A Barcelona medieval synagogue, some say the Rashba was the rabbi here.

I'm sitting down to write these words a few minutes after returning from the Golden Horseshoe, where I went with our two daughters. As I'm sure you know, two Jewish-owned businesses were vandalized for publicly expressing their support for Israel. I'm not going to focus of the content of the vandalism, which is only another expression of millennia old baseless antisemitism and hate.

Rather, today we'll focus on the community's response to it, which was beautiful to behold. It was a most visible glimpse into what makes the Jewish people so unique and special in our world. In the crowd, you didn't feel anger or negativity. You felt Jewish pride. There were kids walking around with ice cream, smiles all around and an overall calm, positive atmosphere, though there is obvious concern about the antisemitic vandalism. In a world where protests abound, often causing considerable destruction and pain to others, this protest of light was special to behold.

Let's pause for a moment and go back nearly 800 years to medieval Spain. Spain wasn't a unified country at the time, but was comprised of some six states. We'll zoom in on Barcelona, which was the capital of the Kingdom of Aragon. In the late thirteenth century the leading rabbi of the city and its large, prosperous Jewish community, was Rabbi Shlomo Ben Aderet, known as the Rashba (רשב"א).

He was a great scholar who wrote one of the most prominent commentaries to the Talmud, and is known for having been attentive, focused and for getting right to the heart of things. While being an extremely busy man - Barcelona was one of the leading Jewish communities at the time - he would find the time to take a calm walk every day. When asked how he found the headspace for this, he would explain that whatever he did he focused on fully, without any distractions. During the rest of the day, he was always fully present and focused on the task at hand, so when the time to take a walk came he was able to be fully present and focused on the moment as well.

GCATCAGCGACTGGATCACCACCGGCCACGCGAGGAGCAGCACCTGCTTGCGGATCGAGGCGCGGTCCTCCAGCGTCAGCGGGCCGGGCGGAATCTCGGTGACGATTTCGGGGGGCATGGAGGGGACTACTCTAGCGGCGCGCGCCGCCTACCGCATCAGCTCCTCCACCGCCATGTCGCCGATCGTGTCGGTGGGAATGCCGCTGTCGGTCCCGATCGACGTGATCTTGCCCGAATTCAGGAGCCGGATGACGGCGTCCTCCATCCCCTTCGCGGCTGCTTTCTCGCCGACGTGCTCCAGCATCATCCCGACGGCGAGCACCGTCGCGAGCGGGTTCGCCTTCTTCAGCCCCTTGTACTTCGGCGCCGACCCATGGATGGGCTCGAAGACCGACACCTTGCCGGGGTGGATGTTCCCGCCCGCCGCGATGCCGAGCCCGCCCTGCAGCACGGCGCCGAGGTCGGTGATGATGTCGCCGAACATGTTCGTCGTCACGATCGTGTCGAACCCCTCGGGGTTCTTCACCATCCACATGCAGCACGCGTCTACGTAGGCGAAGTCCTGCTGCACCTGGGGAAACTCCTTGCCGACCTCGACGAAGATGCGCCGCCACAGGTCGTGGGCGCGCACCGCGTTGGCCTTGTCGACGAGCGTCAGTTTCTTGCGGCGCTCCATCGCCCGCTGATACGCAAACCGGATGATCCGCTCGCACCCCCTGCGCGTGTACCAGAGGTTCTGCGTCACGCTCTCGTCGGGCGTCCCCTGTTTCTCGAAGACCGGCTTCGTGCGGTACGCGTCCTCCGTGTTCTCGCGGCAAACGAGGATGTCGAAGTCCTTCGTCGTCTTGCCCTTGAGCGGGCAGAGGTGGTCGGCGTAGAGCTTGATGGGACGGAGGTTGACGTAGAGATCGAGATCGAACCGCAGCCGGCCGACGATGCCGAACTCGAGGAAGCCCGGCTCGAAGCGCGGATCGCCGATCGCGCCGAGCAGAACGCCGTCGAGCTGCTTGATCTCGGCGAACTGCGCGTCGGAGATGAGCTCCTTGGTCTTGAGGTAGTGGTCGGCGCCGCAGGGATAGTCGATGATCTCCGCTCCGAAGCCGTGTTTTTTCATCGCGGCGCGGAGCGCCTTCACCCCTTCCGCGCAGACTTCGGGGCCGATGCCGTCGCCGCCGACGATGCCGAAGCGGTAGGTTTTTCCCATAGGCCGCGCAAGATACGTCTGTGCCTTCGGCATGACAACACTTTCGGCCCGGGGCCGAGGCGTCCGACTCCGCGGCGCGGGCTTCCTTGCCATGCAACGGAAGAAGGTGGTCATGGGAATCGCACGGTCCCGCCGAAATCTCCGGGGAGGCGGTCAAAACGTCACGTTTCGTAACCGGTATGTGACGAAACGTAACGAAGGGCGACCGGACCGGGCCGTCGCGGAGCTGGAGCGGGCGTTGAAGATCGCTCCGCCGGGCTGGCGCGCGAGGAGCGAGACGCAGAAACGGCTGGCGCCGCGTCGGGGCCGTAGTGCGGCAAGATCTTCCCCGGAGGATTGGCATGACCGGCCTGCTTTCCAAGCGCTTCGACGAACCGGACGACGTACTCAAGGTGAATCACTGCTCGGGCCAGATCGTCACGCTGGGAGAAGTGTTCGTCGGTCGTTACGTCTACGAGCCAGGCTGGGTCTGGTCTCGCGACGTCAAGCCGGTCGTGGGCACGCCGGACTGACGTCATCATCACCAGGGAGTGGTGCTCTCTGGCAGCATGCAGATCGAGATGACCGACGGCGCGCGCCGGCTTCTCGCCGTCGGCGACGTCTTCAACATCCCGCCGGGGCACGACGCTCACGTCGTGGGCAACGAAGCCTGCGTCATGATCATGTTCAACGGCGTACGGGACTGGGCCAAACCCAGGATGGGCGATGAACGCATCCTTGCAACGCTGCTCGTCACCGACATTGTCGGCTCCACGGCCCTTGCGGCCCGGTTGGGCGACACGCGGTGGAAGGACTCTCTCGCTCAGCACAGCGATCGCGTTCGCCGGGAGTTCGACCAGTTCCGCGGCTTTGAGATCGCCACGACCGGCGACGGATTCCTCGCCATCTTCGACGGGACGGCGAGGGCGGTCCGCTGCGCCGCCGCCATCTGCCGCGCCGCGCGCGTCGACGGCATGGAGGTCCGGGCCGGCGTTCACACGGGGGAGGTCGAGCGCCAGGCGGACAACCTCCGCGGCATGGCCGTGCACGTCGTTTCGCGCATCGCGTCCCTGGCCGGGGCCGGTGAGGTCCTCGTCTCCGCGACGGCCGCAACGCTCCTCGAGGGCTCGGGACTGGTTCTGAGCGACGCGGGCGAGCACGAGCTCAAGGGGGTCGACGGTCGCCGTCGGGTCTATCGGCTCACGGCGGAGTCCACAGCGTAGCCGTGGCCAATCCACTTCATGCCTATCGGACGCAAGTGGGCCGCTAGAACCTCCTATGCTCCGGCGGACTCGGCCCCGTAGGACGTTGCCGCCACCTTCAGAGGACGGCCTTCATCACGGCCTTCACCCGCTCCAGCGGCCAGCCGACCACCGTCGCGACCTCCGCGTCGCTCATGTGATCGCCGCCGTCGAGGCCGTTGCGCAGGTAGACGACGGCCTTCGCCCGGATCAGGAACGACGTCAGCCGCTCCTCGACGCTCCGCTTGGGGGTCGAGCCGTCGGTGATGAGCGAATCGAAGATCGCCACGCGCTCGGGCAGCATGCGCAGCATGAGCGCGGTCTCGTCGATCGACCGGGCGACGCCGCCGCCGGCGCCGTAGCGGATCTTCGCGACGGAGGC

In the same vein, the Rashba used his sense of being present and getting the heart of things to highlight what the Jewish people were really about, and how they're so special. In a commentary to the Talmudic tractate of Brachot, the Rashba is quoted as saying that while the Jewish people were blessed with an abundance of spiritual endowments in the form of Judaism, the true Jewish miracle is the Jewish people themselves (free translation).

The story of the perseverance and goodness of the Jewish people is so incredible, that the greatest compliment one could possibly give to the Creator of the universe is, 'Look how special your people are'. It's G‑d's greatest source of pride.

The enduring miracle of the Jewish people is that the positivity therein is so natural, so strong and so enduring that you almost wouldn't know how much it cost to carry that positivity through the centuries, from the Rashba's Barcelona and on into the future.

In the words of Shmuel Hanavi, the prophet Samuel, 'וּמִ֚י כְעַמְּךָ֙ כְּיִשְׂרָאֵ֔ל גּ֥וֹי אֶחָ֖ד בָּאָ֑רֶץ', 'And who is like Your people, like Israel, one nation in the world.'

Rabbi Avrohom